Will Soylent ever get its Kosher certification back?


#1

The release notes to Version 1.4 said:

Kosher status
As our number of Soylent production
facilities increases and our ingredient supply diversifies, we have
confronted unexpected challenges in maintaining Soylent’s kosher
certification without facing significant delays in production.

For this reason, we have temporarily suspended Soylent’s kosher
certification, starting with version 1.4. We will reapply for kosher
certification once our expansion has stabilized.

In the 5 months since, shipping times have been dramatically reduced and another new formula has been released, so it seems things have stabilized. However, there has been no new information on the kosher status.

Has Soylent reapplied for certification?
Does the new formula even still have kosher ingredients sans supervision?
Will Soylent be getting certification again any time soon?

I’d love to be able to buy the official version instead of making my own.


Will Soylent ever be Kosher certified?
#2

Appearances can be deceiving.


#3

They still haven’t launched in Europe yet, for instance. I’d call that a pretty massive expansion.


#4

My assumption is that to get kosher cert they would have to get all their new stuff thoroughly inspected, so although they don’t have the certification they probably still are. They’ll get their cert again but I don’t know when.


#5

On the Soylent subreddit, the community manager Conor said the following in answer to a similar question:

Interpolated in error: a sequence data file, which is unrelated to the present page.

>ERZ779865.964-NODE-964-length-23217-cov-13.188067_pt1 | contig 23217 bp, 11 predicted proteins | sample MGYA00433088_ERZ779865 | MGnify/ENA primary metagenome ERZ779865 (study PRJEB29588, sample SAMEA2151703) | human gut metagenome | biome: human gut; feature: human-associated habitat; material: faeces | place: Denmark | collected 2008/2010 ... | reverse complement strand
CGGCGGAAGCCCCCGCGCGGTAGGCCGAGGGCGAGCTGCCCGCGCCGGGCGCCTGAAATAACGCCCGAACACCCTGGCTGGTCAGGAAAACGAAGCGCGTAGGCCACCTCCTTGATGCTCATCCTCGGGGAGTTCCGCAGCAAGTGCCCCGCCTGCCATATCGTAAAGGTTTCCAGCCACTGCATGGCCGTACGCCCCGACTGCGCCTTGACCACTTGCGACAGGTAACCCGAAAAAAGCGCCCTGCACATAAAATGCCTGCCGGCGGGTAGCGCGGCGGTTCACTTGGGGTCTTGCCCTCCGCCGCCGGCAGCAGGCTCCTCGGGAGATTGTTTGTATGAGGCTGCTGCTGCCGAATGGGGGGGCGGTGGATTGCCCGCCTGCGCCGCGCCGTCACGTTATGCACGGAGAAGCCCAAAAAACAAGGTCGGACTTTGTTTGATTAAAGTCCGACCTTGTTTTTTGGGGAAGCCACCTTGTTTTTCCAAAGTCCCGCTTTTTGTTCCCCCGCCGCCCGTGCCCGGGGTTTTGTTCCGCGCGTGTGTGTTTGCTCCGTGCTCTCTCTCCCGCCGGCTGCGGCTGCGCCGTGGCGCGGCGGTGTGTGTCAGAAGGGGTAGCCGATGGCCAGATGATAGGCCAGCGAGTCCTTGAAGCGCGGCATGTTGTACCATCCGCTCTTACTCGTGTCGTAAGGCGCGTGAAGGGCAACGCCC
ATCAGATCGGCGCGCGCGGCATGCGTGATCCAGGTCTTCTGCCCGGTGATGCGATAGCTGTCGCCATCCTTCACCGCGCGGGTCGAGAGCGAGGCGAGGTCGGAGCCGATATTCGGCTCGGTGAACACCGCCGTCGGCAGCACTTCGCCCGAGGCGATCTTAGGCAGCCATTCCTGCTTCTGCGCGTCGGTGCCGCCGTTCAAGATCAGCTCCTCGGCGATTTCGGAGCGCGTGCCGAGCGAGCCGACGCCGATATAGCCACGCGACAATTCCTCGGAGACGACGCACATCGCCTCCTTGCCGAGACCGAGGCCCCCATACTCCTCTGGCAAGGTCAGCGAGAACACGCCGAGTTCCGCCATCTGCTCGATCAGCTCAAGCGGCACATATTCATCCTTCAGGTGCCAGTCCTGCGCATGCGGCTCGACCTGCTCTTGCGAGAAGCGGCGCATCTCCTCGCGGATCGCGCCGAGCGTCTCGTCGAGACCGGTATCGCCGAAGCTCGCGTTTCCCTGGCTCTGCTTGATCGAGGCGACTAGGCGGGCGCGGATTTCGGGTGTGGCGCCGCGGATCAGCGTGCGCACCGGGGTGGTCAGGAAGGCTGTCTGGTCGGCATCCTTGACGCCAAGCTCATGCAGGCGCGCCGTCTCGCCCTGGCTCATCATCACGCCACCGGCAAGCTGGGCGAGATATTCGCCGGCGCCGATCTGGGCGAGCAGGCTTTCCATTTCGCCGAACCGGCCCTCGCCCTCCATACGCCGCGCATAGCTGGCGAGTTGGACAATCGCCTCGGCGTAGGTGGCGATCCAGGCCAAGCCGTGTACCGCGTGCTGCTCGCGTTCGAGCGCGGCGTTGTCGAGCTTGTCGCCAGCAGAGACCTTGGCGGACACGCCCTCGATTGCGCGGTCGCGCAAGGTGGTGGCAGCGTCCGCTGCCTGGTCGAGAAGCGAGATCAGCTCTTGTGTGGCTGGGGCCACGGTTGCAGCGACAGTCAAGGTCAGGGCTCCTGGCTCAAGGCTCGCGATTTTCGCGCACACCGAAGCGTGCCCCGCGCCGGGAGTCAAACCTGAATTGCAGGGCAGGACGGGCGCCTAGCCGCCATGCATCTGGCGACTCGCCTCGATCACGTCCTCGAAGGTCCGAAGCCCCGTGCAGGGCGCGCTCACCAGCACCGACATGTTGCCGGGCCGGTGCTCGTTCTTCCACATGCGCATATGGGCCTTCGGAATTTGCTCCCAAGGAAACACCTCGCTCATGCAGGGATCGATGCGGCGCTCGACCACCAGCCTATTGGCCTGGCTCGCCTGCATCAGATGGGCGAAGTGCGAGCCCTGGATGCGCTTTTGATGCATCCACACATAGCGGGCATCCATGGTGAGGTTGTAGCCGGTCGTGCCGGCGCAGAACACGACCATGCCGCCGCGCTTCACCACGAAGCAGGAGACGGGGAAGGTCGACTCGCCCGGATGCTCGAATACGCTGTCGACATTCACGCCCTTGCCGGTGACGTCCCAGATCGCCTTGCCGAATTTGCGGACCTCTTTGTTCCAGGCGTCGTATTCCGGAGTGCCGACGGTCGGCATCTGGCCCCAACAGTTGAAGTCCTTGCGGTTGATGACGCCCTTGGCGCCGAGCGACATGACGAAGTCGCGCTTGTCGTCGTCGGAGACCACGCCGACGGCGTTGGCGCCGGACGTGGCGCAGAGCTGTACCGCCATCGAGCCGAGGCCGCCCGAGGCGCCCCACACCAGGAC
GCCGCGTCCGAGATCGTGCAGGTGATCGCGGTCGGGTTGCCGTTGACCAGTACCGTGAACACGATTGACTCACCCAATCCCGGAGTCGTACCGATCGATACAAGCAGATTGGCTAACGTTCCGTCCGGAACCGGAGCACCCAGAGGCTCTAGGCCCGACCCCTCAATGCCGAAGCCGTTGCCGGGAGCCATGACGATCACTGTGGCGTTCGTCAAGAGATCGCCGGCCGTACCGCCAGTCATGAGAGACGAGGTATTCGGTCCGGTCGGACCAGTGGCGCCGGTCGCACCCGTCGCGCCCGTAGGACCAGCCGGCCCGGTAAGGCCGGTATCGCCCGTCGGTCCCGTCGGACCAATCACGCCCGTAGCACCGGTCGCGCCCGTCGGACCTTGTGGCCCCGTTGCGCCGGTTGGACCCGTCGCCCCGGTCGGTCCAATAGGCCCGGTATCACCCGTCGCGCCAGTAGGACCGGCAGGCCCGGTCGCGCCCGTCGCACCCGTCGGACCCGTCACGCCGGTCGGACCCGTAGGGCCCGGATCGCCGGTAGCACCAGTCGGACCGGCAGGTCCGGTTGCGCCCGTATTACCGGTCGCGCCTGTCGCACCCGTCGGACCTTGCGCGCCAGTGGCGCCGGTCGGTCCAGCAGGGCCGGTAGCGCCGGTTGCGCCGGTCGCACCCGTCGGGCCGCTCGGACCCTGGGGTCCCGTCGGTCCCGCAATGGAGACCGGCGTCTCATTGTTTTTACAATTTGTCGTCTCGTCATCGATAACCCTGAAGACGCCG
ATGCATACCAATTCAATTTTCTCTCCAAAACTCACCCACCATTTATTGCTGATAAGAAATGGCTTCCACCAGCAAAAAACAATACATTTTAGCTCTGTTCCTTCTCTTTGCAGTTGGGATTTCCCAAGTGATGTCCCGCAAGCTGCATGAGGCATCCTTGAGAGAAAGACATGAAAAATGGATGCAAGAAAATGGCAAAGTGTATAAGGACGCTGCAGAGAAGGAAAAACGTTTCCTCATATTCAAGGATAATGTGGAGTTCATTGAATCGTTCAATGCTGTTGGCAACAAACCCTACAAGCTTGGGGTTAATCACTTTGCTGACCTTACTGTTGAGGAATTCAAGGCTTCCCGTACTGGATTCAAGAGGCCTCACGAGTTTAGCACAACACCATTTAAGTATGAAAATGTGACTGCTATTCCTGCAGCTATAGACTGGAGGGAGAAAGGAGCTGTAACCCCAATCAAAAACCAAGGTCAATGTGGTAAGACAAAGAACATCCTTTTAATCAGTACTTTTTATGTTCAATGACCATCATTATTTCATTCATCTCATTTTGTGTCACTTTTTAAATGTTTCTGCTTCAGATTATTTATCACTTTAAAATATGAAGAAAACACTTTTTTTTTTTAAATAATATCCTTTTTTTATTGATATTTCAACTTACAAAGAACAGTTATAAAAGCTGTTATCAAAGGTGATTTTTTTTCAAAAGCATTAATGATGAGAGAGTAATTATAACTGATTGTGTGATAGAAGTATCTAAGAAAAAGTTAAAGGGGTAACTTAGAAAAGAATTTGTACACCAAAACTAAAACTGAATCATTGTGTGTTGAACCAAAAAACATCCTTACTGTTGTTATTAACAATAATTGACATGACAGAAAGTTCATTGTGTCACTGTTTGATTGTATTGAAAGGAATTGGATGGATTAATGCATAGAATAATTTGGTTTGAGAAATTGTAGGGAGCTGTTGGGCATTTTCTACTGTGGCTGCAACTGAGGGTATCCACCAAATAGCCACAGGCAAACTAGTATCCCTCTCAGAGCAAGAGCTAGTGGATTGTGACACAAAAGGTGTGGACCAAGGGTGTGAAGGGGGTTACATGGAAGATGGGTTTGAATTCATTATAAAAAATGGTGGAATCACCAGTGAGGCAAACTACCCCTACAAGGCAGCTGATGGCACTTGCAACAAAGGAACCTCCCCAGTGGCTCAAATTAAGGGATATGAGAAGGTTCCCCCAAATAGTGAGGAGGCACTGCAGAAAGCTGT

Europe is our next market. I believe we might attempt recertification once that expansion happens.

As to your question Does the new formula even still have kosher ingredients sans supervision?, there are two important answers.

First, you can check the ingredient changes in the changelogs section of the release notes (PDF). It looks like from 1.3 (the last hechshered version) to 1.5, the formula was changed by:

  • Replacing fish and canola oils with powdered sunflower, canola, and algal oil.
  • Changing the carbohydrate source to a blend of oat flour, corn maltodextrin, isomaltulose, and potato and rice starches.
  • Adding trehalose, carrageenan, and cellulose gum

Second, the sources, producers, and precursors for ingredients can change, even for ingredients that stay the same. These changes would likely have no effect on the nutrition, but could be quite halachically significant.

I hope this information is helpful to you. I also look forward to Soylent being certified kosher!